Impact assessment variables: t-test statistics for comparison of mean revealed significant statistical difference in the means of 11 out of 13 impact related variables considered in the study.

Table 2: Personal characteristics of the respondents (n = 154)
Image for - Impact of International Institute of Tropical Agriculture Banana (Musa sp.) Production Technologies on Small Holder Farmers in Southern Nigeria
Source: Field survey (2006), n = 154

Table 3: Differences in mean of farmers socio economic factors before and after IITA plantain and banana based technologies
Image for - Impact of International Institute of Tropical Agriculture Banana (Musa sp.) Production Technologies on Small Holder Farmers in Southern Nigeria
Source: Field survey (2006). *Significant (p<0.05); $1 = Image for - Impact of International Institute of Tropical Agriculture Banana (Musa sp.) Production Technologies on Small Holder Farmers in Southern Nigeria 120

Eleven variables with significant means are No. of dependants, family feeding pattern, savings in bank, estimated annual income, No. of vehicles/motorcycle, loan funds, total hectares, No. of farmlands, area of land used for plantain, sucker market and average bunch harvested, their means were significantly higher in 2006 (after project life) than before 2000 (before project life). These have implications for impact, as more dependants may be an indication of more expendable income and increased capacity to cater for more mouths. The general increase in variables measured suggests an improvement in the social and economic life of the respondents and increased resources (Jahnke et al., 1987) especially when the condition in 2000 was related as a ratio of 2006 (Bennett and Rockwell, 1995). Increase in variables such as savings in bank, estimated annual income, land area increase and average bunch harvested in 2006 over 2000 gave leading impact indices as more resources, funds and social welfare improvement in terms of job increase and disposable income are linked to the project. However, children school fees and number of wife were not statistically significant among the respondents in the period under review (Table 3).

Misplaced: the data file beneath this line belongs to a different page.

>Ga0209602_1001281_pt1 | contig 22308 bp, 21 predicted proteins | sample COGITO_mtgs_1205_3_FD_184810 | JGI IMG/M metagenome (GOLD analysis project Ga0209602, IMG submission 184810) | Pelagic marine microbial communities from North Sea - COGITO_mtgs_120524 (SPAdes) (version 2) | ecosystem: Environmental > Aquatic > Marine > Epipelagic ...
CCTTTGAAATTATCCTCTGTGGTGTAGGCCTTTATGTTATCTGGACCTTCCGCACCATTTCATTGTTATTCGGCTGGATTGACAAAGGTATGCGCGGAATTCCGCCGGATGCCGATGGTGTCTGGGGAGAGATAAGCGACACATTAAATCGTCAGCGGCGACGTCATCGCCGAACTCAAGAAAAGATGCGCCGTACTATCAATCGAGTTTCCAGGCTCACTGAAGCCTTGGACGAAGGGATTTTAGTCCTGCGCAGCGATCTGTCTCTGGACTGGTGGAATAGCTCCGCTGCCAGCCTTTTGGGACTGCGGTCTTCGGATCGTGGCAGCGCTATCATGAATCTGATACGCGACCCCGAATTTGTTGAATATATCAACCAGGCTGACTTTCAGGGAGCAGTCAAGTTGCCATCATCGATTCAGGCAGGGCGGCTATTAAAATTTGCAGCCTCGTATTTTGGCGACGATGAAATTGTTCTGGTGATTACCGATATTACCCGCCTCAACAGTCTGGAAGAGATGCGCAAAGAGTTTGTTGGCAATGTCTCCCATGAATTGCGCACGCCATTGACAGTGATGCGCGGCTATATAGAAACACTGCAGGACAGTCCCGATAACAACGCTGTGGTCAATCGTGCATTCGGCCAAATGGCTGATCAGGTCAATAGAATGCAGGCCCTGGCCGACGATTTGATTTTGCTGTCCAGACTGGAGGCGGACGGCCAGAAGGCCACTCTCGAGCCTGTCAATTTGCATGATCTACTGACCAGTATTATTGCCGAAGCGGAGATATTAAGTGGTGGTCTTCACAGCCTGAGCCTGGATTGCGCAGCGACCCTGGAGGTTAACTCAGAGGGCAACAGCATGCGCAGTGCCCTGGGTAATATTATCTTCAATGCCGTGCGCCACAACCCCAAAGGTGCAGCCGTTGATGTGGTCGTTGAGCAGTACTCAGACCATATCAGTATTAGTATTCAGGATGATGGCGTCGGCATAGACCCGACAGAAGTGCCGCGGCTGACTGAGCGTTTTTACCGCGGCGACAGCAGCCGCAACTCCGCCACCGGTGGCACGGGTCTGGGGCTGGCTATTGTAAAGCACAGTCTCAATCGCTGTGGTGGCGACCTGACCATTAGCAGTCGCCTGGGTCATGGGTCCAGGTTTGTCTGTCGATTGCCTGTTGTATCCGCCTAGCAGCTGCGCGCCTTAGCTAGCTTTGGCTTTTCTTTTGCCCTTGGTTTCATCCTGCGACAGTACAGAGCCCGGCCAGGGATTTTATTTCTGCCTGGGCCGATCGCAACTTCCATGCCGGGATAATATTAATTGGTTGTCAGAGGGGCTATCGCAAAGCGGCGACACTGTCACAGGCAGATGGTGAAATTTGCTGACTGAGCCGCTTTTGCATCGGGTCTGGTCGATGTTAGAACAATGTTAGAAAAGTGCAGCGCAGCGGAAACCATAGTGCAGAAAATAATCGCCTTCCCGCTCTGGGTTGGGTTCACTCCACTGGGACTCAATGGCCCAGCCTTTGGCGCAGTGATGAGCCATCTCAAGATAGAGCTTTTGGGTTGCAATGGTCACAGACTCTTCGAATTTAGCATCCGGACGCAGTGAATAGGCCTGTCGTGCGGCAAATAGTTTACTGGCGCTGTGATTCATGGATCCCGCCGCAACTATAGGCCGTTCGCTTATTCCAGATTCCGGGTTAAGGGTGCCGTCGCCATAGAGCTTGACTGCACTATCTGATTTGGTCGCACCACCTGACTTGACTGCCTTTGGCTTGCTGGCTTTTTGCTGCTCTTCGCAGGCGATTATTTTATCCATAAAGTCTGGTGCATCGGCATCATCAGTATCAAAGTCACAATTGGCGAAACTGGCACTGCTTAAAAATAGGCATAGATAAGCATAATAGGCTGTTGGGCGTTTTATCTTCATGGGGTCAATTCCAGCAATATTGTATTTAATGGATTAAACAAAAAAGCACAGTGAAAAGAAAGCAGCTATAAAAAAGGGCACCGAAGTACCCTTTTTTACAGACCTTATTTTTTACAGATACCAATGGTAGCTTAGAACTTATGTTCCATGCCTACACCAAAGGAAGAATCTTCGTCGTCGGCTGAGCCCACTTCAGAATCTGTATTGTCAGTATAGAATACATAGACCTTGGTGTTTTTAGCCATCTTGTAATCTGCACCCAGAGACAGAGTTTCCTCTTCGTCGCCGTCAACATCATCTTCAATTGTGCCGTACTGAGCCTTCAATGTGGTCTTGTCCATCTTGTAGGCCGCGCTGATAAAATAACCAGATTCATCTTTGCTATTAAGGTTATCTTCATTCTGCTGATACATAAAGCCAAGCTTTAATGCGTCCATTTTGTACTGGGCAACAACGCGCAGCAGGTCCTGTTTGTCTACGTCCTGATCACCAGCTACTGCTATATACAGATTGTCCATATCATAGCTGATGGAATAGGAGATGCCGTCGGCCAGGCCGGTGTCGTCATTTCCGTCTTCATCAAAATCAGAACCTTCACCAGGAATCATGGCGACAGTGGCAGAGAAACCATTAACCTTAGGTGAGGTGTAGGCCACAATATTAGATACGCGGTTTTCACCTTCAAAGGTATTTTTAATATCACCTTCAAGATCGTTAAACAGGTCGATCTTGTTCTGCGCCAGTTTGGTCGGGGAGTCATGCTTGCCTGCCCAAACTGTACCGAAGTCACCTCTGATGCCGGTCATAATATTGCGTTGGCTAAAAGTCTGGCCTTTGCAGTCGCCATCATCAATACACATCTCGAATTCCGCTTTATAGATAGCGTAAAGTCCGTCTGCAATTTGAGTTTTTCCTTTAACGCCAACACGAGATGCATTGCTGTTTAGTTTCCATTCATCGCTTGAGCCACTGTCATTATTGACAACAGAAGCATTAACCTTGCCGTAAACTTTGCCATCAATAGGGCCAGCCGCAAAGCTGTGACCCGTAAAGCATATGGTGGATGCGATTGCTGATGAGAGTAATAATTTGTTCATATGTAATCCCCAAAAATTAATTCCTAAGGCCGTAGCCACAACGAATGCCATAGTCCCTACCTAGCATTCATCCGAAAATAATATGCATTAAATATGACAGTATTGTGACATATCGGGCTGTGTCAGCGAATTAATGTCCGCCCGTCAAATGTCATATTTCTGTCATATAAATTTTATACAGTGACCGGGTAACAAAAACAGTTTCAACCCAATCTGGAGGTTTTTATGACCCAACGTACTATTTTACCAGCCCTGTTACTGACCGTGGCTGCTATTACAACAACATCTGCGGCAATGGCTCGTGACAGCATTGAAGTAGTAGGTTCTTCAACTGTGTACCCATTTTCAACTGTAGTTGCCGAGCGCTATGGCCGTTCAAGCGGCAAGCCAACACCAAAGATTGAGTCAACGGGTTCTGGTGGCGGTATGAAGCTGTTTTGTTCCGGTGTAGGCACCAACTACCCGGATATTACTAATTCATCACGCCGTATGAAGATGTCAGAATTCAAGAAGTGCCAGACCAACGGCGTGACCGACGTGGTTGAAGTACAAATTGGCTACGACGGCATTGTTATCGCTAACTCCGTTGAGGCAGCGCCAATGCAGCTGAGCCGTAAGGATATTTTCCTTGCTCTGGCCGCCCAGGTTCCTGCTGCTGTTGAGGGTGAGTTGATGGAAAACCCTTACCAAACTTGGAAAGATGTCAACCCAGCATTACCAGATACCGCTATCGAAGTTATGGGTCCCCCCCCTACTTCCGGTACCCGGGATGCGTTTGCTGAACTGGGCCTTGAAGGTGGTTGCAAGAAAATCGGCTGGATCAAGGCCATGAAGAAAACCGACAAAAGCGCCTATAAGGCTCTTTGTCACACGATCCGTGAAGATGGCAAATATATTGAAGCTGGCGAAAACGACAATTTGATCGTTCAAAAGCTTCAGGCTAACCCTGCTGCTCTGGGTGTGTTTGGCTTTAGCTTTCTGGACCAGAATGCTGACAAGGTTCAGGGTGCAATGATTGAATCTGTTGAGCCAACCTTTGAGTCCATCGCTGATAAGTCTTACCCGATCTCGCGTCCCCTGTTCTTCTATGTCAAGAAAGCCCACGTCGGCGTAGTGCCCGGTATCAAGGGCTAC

Image for - Impact of International Institute of Tropical Agriculture Banana (Musa sp.) Production Technologies on Small Holder Farmers in Southern Nigeria
Fig. 1: Pattern of adoption of new varieties

Image for - Impact of International Institute of Tropical Agriculture Banana (Musa sp.) Production Technologies on Small Holder Farmers in Southern Nigeria
Fig. 2: Response to post harvest innovation

Relationship between awareness and utilization of plantain and banana hybrid technology: Chi-square analysis revealed positive significant relationship between awareness and utilization of some disseminated technology whose impacts are being measured in the 3 states of this study, though this relationship is inconsistent across variables and state. The two main technology disseminated (new varieties and post harvest) showed that the relationship between awareness and acceptance is evolving as there were differences but not significant enough to be reflected statistically, however post harvest innovation was revealed to be poorly utilized this is not unconnected with the generally low awareness of this technology. The constraints encountered in the utilization of disseminated technology also gave insight into the low ratio of utilization of post harvest technology to awareness (Table 4, Fig. 1, 2).

Constraints in technology utilization: A number of constraints were recorded as obstacles to practice of disseminated technologies, which explains the close gap between awareness and utilization of most of the technologies in the study. Four major constraints were identified as being common across respondent’s class and states.

Table 4: Statistical relationship between awareness and utilization of plantain and banana hybrid technology
Image for - Impact of International Institute of Tropical Agriculture Banana (Musa sp.) Production Technologies on Small Holder Farmers in Southern Nigeria
*Significant at 0.05. Source: Field survey (2006)

The constraints are capital (44%), labor (19%), skills (10%) and technology complexities (19%) while 8% respondents had all the constraints against technology practice (Fig. 3). In an earlier study, it was asserted that major constraints to technology adoption also served as the main motivation to adoption as drive to fulfil the constraints led to trial and eventual technology adoption (Faturoti et al., 2006).

Plantain and banana income profile: Data revealed two major source of income generation from the project in the study area.

Image for - Impact of International Institute of Tropical Agriculture Banana (Musa sp.) Production Technologies on Small Holder Farmers in Southern Nigeria
Fig. 3: Constraints to technology practice

Image for - Impact of International Institute of Tropical Agriculture Banana (Musa sp.) Production Technologies on Small Holder Farmers in Southern Nigeria